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Perceptions of negative workplace gossip: a self-consistency theory framework

Research output: Contribution to journalJournal articlepeer-review

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Perceptions of negative workplace gossip : a self-consistency theory framework. / Wu, Long-zeng; Birtch, Thomas A.; Chiang, Flora F. T.; Zhang, Haina.

In: Journal of Management, Vol. 44, No. 5, 01.05.2018, p. 1873-1898.

Research output: Contribution to journalJournal articlepeer-review

Harvard

Wu, L, Birtch, TA, Chiang, FFT & Zhang, H 2018, 'Perceptions of negative workplace gossip: a self-consistency theory framework', Journal of Management, vol. 44, no. 5, pp. 1873-1898. https://doi.org/10.1177/0149206316632057

APA

Wu, L., Birtch, T. A., Chiang, F. F. T., & Zhang, H. (2018). Perceptions of negative workplace gossip: a self-consistency theory framework. Journal of Management, 44(5), 1873-1898. https://doi.org/10.1177/0149206316632057

Vancouver

Author

Wu, Long-zeng ; Birtch, Thomas A. ; Chiang, Flora F. T. ; Zhang, Haina. / Perceptions of negative workplace gossip : a self-consistency theory framework. In: Journal of Management. 2018 ; Vol. 44, No. 5. pp. 1873-1898.

Bibtex

@article{122849faee1a498aa634fa2fbb83222a,
title = "Perceptions of negative workplace gossip: a self-consistency theory framework",
abstract = "We present and test a self-consistency theory framework for gossip: that perceived negative workplace gossip influences our self-perceptions and, in turn, this influences our behaviors. Using supervisor-subordinate dyadic time-lagged data (n = 403), we demonstrated that perceived negative workplace gossip adversely influenced target employees{\textquoteright} organization-based self-esteem, which, in turn, influenced their citizenship behavior directed at the organization and at its members. Moreover, by integrating victimization theory into our framework, we further demonstrated that negative affectivity, an individual{\textquoteright}s dispositional tendency, not only moderated the self-consistency process but also predicted perceived negative workplace gossip. Our study therefore shifts attention to the target of negative workplace gossip and in doing so offers a promising new direction for future research. Implications to theory and practice are discussed.",
keywords = "self-consistency theory, perceived negative workplace gossip, organizational citizenship behavior, organization-based self-esteem, negative affectivity",
author = "Long-zeng Wu and Birtch, {Thomas A.} and Chiang, {Flora F. T.} and Haina Zhang",
note = "The final, definitive version of this article has been published in the Journal, Journal of Management, 2018, {\textcopyright} SAGE Publications Ltd, 2018 by SAGE Publications Ltd at the Journal of Management page: http://jom.sagepub.com/ on SAGE Journals Online: http://online.sagepub.com/",
year = "2018",
month = may,
day = "1",
doi = "10.1177/0149206316632057",
language = "English",
volume = "44",
pages = "1873--1898",
journal = "Journal of Management",
issn = "0149-2063",
publisher = "SAGE Publications Inc.",
number = "5",

}

RIS

TY - JOUR

T1 - Perceptions of negative workplace gossip

T2 - a self-consistency theory framework

AU - Wu, Long-zeng

AU - Birtch, Thomas A.

AU - Chiang, Flora F. T.

AU - Zhang, Haina

N1 - The final, definitive version of this article has been published in the Journal, Journal of Management, 2018, © SAGE Publications Ltd, 2018 by SAGE Publications Ltd at the Journal of Management page: http://jom.sagepub.com/ on SAGE Journals Online: http://online.sagepub.com/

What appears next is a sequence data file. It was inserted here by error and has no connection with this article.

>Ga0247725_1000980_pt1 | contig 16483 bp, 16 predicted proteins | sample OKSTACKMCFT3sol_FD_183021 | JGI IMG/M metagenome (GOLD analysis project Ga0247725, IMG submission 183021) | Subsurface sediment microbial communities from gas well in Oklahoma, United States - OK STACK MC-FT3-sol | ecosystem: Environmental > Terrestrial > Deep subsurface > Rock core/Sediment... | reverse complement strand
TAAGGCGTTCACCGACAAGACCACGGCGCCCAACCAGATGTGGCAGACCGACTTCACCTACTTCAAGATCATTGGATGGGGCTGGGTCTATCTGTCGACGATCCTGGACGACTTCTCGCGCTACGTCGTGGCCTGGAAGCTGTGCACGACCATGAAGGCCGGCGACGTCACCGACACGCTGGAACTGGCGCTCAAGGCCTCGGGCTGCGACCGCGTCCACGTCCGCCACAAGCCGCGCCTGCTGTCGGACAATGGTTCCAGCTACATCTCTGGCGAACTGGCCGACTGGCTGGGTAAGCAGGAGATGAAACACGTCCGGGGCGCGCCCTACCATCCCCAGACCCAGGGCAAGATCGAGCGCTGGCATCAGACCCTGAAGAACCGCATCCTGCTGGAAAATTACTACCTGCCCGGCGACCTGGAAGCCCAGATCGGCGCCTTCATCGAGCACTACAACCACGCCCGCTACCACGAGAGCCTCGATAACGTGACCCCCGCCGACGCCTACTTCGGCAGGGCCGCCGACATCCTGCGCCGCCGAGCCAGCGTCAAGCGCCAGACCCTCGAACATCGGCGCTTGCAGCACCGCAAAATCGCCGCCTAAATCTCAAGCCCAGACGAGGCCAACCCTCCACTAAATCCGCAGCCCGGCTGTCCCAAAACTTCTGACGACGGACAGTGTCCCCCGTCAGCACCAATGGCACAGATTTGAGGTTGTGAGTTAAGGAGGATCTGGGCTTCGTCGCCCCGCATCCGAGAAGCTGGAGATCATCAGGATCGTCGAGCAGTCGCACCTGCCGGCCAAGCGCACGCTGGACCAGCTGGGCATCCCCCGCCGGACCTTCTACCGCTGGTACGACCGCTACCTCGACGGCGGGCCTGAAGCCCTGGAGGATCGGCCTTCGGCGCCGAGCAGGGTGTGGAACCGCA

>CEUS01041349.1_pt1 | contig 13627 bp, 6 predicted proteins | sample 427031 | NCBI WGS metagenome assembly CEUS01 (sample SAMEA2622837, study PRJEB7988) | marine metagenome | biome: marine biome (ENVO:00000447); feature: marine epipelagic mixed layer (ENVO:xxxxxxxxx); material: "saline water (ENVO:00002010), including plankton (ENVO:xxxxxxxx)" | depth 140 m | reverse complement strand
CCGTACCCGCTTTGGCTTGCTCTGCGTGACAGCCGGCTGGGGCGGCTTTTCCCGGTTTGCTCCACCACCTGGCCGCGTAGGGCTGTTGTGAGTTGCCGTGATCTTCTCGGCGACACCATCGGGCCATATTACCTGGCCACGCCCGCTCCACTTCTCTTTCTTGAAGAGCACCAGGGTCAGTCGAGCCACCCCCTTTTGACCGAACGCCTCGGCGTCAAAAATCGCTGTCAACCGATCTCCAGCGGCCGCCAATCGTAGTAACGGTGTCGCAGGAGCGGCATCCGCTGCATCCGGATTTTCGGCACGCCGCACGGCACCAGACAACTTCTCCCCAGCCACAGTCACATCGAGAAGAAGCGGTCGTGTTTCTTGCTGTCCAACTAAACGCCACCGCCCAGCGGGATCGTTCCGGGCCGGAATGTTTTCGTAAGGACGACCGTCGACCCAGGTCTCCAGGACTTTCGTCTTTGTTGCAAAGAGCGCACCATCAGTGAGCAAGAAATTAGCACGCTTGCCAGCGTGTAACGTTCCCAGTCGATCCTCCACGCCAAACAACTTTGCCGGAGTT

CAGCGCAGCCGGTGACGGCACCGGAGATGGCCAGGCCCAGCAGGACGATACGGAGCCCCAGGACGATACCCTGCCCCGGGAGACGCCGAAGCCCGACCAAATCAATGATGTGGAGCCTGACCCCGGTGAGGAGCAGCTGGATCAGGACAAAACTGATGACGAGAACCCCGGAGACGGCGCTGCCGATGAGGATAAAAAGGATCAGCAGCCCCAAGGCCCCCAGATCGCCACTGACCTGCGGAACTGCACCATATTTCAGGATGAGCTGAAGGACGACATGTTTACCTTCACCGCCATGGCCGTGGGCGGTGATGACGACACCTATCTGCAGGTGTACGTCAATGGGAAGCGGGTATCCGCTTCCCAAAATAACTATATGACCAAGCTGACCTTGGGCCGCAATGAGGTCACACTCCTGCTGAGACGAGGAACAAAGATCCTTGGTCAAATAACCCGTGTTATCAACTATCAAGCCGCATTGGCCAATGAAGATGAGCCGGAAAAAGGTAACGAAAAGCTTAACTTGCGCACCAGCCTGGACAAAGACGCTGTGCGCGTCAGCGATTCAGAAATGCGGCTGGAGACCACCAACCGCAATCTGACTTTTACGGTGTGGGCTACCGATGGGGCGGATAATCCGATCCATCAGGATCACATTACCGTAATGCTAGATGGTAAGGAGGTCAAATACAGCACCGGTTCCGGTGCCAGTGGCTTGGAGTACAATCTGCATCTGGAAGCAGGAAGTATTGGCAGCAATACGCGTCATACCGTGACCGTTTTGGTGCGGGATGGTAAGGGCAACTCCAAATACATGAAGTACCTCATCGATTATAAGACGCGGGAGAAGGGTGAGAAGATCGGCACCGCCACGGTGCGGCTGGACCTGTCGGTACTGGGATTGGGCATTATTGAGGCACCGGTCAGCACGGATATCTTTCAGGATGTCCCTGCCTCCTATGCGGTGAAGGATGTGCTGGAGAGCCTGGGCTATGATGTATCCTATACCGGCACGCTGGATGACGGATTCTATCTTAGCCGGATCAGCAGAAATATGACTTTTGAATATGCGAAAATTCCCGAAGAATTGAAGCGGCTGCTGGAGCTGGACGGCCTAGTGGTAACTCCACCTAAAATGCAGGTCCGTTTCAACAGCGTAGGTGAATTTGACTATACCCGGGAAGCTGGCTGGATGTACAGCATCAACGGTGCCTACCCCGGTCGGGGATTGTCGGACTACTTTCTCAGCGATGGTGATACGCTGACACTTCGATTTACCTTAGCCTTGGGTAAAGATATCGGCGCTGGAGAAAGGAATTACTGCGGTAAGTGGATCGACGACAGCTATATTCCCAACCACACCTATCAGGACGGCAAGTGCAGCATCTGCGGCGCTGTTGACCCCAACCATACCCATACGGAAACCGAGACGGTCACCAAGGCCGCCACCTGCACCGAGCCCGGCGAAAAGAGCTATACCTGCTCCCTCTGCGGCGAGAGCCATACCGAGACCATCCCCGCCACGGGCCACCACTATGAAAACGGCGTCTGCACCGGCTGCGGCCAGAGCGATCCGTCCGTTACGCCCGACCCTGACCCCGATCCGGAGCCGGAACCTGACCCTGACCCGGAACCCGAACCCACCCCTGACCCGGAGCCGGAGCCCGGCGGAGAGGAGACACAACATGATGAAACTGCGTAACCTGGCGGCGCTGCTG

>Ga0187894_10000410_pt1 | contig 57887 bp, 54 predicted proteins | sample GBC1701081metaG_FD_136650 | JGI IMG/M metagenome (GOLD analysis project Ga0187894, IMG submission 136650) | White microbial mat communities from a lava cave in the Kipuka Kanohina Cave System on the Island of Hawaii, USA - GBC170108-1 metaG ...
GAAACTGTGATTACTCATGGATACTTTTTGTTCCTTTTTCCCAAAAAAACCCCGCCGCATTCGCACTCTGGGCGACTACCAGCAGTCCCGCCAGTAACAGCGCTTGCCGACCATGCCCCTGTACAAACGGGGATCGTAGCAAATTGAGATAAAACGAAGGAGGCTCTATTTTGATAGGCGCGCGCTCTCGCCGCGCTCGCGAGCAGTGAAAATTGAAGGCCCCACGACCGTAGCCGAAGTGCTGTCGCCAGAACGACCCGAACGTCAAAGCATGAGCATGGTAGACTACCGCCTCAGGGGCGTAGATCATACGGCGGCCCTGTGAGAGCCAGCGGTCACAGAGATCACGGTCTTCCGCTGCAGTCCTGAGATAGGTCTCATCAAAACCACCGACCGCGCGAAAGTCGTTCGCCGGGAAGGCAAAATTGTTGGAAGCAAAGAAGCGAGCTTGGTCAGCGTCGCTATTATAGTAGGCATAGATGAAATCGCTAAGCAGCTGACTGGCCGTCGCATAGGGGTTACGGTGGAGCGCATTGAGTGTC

PY - 2018/5/1

Y1 - 2018/5/1

N2 - We present and test a self-consistency theory framework for gossip: that perceived negative workplace gossip influences our self-perceptions and, in turn, this influences our behaviors. Using supervisor-subordinate dyadic time-lagged data (n = 403), we demonstrated that perceived negative workplace gossip adversely influenced target employees’ organization-based self-esteem, which, in turn, influenced their citizenship behavior directed at the organization and at its members. Moreover, by integrating victimization theory into our framework, we further demonstrated that negative affectivity, an individual’s dispositional tendency, not only moderated the self-consistency process but also predicted perceived negative workplace gossip. Our study therefore shifts attention to the target of negative workplace gossip and in doing so offers a promising new direction for future research. Implications to theory and practice are discussed.

AB - We present and test a self-consistency theory framework for gossip: that perceived negative workplace gossip influences our self-perceptions and, in turn, this influences our behaviors. Using supervisor-subordinate dyadic time-lagged data (n = 403), we demonstrated that perceived negative workplace gossip adversely influenced target employees’ organization-based self-esteem, which, in turn, influenced their citizenship behavior directed at the organization and at its members. Moreover, by integrating victimization theory into our framework, we further demonstrated that negative affectivity, an individual’s dispositional tendency, not only moderated the self-consistency process but also predicted perceived negative workplace gossip. Our study therefore shifts attention to the target of negative workplace gossip and in doing so offers a promising new direction for future research. Implications to theory and practice are discussed.

KW - self-consistency theory

KW - perceived negative workplace gossip

KW - organizational citizenship behavior

KW - organization-based self-esteem

KW - negative affectivity

U2 - 10.1177/0149206316632057

DO - 10.1177/0149206316632057

M3 - Journal article

VL - 44

SP - 1873

EP - 1898

JO - Journal of Management

JF - Journal of Management

SN - 0149-2063

IS - 5

ER -